Sri Lanka to set minimum share float to up liquidity, curb malpractice
COLOMBO Dec 21 (Reuters) - Sri Lanka's securities regulator on Saturday ordered main listed companies to ensure that at least 20 percent of their shares were available to trade by the end of 2016 to raise liquidity, attract foreign funds and curb manipulation.
The long-debated directive came after foreign investors repeatedly complained about a lack of liquidity on the Colombo Stock Exchange. The bourse, capitalised at 2.44 trillion rupees ($18.64 billion), has also suffered from market manipulation through some illiquid shares.
According to Securities and Exchange Commission (SEC) data, more than 100 listed firms out of 288, have less than 20 percent of their shares available for trade. Some have less than 5 percent.
The total amount of shares available for trade, or floating, had fallen to 26.1 percent by the end of June, compared with 26.4 percent at the end last year.
"The overall liquidity in the market should increase by 9 to 10 percent with the implementation of a minimum free-float rule," Nalaka Godahewa, the head of the SEC, told Reuters.
"The SEC is following the example of many other regional and global regulators by making a minimum free-float mandatory," he said adding that the decision was taken after public consultations.
According to the rule, companies listed on the main board of the Colombo Stock Exchange should have a minimum public holding of 20 percent of total listed ordinary voting shares in the hands of a minimum of 750 public shareholders.
Otherwise, they should have a market capitalisation of 5 billion rupees of its public holding in the hands of a minimum of 500 public shareholders while maintaining a minimum public holding of 10 percent.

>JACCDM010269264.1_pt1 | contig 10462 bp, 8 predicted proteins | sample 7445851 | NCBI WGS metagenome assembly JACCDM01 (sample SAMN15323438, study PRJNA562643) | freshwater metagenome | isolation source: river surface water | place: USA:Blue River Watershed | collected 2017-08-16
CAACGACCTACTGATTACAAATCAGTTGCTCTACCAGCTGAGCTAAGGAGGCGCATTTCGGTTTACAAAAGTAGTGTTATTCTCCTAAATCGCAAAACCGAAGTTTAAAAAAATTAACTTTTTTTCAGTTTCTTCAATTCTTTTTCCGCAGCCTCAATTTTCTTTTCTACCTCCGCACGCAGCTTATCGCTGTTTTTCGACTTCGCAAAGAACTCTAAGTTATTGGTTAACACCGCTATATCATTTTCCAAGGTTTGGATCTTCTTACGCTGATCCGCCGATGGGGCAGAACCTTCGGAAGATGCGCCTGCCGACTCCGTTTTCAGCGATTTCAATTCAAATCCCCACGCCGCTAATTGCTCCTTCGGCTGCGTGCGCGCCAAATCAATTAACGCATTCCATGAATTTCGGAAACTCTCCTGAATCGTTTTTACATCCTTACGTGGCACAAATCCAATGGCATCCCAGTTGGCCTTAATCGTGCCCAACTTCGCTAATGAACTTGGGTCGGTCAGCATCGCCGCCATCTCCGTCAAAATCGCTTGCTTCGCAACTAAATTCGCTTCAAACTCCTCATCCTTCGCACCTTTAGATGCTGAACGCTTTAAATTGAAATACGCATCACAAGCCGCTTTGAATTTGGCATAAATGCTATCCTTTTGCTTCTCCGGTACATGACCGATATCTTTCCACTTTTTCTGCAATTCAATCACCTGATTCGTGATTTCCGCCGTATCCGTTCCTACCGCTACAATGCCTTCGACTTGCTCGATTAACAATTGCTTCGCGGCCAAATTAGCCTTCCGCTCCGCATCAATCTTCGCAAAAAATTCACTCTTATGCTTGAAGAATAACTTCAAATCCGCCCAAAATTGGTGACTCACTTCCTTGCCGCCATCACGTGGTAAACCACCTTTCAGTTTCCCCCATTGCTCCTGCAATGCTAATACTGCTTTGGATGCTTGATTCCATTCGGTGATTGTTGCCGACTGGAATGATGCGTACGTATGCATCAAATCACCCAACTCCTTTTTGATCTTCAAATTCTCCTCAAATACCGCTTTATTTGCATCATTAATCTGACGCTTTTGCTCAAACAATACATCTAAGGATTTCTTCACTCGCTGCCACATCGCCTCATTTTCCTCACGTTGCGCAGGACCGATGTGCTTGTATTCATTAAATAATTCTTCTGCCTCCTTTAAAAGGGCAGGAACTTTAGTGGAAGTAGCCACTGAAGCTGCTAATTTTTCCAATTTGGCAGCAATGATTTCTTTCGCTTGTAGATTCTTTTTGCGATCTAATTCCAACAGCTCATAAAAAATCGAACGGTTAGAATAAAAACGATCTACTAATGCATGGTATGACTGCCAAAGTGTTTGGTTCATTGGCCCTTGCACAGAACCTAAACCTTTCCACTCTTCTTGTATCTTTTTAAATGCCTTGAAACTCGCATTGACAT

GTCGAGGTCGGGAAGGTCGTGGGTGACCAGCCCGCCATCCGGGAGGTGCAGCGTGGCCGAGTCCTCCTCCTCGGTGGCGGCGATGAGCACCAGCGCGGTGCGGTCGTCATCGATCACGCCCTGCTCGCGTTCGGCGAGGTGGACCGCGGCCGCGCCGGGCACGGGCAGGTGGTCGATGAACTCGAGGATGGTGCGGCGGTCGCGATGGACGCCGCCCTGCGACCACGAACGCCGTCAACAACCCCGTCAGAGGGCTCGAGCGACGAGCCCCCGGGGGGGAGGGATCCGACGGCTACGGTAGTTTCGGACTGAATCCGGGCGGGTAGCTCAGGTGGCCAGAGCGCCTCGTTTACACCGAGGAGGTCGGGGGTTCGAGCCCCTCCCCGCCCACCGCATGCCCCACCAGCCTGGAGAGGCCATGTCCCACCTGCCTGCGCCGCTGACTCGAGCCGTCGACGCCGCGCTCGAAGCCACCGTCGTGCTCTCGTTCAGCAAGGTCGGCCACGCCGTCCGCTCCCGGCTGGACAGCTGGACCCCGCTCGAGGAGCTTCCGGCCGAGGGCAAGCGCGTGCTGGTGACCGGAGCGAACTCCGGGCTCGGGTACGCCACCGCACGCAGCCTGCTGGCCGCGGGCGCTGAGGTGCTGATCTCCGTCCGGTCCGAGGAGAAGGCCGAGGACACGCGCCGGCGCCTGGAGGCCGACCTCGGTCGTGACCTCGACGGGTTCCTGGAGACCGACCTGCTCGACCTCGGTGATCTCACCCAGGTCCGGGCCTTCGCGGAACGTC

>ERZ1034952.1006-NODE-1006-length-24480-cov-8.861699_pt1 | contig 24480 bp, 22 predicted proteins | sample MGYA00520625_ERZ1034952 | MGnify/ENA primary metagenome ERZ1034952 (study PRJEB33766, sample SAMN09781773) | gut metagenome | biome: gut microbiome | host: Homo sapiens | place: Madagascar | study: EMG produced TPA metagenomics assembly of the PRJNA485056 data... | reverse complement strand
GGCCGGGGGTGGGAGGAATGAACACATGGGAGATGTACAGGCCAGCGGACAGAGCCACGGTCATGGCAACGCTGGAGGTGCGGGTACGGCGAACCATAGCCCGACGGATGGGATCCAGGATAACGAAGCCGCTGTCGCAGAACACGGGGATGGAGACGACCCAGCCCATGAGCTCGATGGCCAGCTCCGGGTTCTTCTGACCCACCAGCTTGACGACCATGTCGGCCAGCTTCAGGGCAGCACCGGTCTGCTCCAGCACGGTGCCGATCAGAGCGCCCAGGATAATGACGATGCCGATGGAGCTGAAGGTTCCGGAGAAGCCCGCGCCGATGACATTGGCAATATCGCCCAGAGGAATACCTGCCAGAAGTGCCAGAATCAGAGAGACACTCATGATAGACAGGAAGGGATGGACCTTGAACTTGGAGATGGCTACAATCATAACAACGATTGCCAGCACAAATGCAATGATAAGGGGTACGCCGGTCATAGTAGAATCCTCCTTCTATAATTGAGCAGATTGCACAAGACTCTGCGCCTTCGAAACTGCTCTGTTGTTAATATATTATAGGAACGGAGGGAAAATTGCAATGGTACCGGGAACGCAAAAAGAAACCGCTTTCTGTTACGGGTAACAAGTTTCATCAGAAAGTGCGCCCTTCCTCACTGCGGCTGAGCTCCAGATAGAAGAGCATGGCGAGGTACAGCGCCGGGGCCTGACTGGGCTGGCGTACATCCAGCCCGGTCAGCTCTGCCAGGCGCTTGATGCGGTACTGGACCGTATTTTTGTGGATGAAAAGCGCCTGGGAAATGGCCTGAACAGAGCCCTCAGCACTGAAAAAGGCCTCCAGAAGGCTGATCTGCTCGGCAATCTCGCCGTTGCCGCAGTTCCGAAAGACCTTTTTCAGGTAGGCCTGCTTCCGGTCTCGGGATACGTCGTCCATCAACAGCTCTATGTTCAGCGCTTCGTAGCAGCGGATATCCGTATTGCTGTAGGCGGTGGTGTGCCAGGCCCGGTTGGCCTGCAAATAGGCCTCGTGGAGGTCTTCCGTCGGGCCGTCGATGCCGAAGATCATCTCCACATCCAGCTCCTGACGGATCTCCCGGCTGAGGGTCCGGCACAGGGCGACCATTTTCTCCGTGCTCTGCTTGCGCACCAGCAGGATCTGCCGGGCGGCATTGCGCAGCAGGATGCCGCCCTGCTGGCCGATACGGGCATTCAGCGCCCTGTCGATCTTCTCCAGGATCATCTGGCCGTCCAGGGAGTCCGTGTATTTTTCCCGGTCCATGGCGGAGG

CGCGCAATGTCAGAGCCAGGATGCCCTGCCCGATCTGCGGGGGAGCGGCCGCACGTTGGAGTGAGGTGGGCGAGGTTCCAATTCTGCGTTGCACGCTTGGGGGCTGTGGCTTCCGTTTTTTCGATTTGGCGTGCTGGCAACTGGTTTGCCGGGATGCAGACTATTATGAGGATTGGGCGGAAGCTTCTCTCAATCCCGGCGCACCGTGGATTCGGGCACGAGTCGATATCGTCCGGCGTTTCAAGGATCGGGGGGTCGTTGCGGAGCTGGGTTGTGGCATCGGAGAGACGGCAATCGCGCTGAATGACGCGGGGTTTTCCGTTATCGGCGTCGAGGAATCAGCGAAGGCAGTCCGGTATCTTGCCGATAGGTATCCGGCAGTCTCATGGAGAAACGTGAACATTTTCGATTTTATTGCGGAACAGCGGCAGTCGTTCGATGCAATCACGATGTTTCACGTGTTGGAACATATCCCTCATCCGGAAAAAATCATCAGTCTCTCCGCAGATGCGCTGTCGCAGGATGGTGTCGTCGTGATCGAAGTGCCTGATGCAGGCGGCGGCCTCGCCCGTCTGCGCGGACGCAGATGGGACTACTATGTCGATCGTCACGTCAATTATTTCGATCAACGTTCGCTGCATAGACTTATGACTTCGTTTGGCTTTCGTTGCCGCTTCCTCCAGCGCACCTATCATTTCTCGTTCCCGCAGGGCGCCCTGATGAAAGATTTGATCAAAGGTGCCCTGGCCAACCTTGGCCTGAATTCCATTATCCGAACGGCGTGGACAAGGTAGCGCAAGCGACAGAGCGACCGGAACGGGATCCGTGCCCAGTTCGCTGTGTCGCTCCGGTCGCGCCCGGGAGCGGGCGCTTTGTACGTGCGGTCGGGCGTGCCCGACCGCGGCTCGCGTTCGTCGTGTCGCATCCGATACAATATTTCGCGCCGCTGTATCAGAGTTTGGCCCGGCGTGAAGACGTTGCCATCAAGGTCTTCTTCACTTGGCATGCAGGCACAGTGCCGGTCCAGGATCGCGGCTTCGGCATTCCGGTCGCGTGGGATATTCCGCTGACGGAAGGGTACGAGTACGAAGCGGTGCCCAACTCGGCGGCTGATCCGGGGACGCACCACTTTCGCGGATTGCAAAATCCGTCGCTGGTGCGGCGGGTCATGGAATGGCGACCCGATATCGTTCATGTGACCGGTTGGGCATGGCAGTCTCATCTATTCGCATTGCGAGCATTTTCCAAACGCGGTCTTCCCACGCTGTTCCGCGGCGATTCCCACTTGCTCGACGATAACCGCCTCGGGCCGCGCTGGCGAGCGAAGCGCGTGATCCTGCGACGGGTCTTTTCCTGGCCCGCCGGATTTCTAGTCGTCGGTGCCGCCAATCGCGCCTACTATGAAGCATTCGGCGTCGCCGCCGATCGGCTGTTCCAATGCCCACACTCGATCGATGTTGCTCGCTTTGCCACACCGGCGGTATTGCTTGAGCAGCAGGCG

A listed entity on the second board of the bourse should maintain a minimum public holding of 10 percent of total listed shares in the hands of a minimum of 200 public shareholders, under the rule.
There are 226 companies listed on the main board and 58 firms on the second board. Another four firms have listed their debt.
The market welcomed the move and said it would help Sri Lanka's share market attract more foreign funds into companies other than the 10, including top conglomerate John Keells Holdings, which are the favourites of offshore funds.
"It is a positive move. If there is no liquidity, what is the purpose of listing," Danushka Samarasinghe, head of TKS Securities research, told Reuters.
"Increase in floating will make manipulation difficult as those who want to do it may need much more money to drive prices."
Manipulation and insider dealing in late 2010 and 2011 hit the bourse, which was Asia's best performing in 2009 and 2010 because of optimism after the end of a nearly three-decade war.
Sri Lanka's broader stock index is down 25.5 percent from a record high of 7,863.74 points on Feb. 15, 2011. ($1 = 130.7000 Sri Lanka rupees) (Reporting by Shihar Aneez; Editing by Robert Birsel)
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